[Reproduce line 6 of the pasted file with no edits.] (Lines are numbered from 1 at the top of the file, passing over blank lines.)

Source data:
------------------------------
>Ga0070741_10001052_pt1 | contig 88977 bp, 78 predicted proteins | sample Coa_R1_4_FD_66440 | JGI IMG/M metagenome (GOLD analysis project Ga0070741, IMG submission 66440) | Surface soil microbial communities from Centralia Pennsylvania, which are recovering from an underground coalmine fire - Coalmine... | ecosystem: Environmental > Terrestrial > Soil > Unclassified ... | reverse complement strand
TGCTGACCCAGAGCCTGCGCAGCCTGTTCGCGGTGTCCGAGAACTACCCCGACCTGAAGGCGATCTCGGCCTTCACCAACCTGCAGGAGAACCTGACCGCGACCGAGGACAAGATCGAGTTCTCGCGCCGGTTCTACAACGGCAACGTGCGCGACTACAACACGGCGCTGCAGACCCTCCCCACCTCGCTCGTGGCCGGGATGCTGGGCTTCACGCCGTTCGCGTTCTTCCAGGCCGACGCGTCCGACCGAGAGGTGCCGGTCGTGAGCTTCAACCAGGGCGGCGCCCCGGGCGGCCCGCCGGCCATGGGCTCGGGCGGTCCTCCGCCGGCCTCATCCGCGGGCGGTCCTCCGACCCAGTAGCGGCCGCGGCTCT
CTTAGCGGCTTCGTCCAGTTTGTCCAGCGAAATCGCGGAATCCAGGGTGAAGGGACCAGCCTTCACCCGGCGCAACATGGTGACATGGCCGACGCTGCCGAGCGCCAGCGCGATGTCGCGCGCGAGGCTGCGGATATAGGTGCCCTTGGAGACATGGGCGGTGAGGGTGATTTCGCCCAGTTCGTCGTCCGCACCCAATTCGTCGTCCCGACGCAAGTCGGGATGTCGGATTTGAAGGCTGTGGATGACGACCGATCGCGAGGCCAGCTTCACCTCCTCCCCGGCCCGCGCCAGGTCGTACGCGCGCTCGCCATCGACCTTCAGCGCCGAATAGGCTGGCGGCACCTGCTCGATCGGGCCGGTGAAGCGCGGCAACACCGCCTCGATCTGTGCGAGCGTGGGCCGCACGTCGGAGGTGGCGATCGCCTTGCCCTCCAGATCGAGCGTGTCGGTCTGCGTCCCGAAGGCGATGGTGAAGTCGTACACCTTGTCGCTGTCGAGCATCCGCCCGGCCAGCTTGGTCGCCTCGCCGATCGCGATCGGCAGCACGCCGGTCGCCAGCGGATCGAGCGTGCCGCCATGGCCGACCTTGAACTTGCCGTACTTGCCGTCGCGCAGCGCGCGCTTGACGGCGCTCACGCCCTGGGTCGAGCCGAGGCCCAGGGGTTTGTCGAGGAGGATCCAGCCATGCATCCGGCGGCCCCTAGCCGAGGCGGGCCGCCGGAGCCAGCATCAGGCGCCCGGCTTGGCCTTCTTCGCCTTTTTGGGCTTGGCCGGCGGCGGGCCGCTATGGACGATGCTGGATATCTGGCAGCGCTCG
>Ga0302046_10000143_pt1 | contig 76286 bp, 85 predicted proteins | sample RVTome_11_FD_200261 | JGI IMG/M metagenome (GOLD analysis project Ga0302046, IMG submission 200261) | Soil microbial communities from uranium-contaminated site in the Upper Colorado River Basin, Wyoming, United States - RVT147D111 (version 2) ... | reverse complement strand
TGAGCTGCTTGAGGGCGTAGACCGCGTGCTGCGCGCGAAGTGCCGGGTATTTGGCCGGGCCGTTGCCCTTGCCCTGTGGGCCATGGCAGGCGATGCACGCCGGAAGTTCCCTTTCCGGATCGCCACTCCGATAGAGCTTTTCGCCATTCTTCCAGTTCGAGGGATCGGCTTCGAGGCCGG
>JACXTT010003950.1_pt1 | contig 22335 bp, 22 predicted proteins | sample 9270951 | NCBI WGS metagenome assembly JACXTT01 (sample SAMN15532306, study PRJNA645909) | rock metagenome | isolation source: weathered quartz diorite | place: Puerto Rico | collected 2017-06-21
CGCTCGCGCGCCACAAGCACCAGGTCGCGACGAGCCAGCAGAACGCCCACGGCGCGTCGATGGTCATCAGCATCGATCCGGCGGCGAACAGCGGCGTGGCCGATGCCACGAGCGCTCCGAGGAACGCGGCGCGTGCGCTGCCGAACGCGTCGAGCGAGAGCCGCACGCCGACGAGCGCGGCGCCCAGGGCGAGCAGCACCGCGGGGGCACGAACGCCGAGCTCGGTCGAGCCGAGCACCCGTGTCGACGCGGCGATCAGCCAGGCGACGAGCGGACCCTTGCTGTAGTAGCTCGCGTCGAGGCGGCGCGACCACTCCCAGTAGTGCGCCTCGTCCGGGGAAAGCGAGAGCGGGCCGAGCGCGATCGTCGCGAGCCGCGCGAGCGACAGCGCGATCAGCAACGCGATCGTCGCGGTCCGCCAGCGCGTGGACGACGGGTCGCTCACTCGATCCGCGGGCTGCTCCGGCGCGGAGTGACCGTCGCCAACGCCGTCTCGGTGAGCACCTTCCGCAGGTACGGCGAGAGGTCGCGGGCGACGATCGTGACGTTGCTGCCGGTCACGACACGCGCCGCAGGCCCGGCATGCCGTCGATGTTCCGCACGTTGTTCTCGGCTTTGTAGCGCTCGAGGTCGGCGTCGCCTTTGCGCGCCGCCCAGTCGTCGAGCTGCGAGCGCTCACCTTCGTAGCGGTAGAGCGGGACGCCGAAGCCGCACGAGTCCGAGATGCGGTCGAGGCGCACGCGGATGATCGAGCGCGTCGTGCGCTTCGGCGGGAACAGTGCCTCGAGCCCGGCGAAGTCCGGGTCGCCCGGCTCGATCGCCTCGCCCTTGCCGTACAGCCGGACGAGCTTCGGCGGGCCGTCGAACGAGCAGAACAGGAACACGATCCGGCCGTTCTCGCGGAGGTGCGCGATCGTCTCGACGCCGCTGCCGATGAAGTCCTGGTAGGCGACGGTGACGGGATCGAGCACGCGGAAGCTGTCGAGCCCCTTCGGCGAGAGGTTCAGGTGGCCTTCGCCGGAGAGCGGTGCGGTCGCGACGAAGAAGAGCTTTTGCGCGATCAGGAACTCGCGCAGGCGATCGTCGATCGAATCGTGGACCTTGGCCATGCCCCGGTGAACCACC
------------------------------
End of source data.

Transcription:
>JACXTT010003950.1_pt1 | contig 22335 bp, 22 predicted proteins | sample 9270951 | NCBI WGS metagenome assembly JACXTT01 (sample SAMN15532306, study PRJNA645909) | rock metagenome | isolation source: weathered quartz diorite | place: Puerto Rico | collected 2017-06-21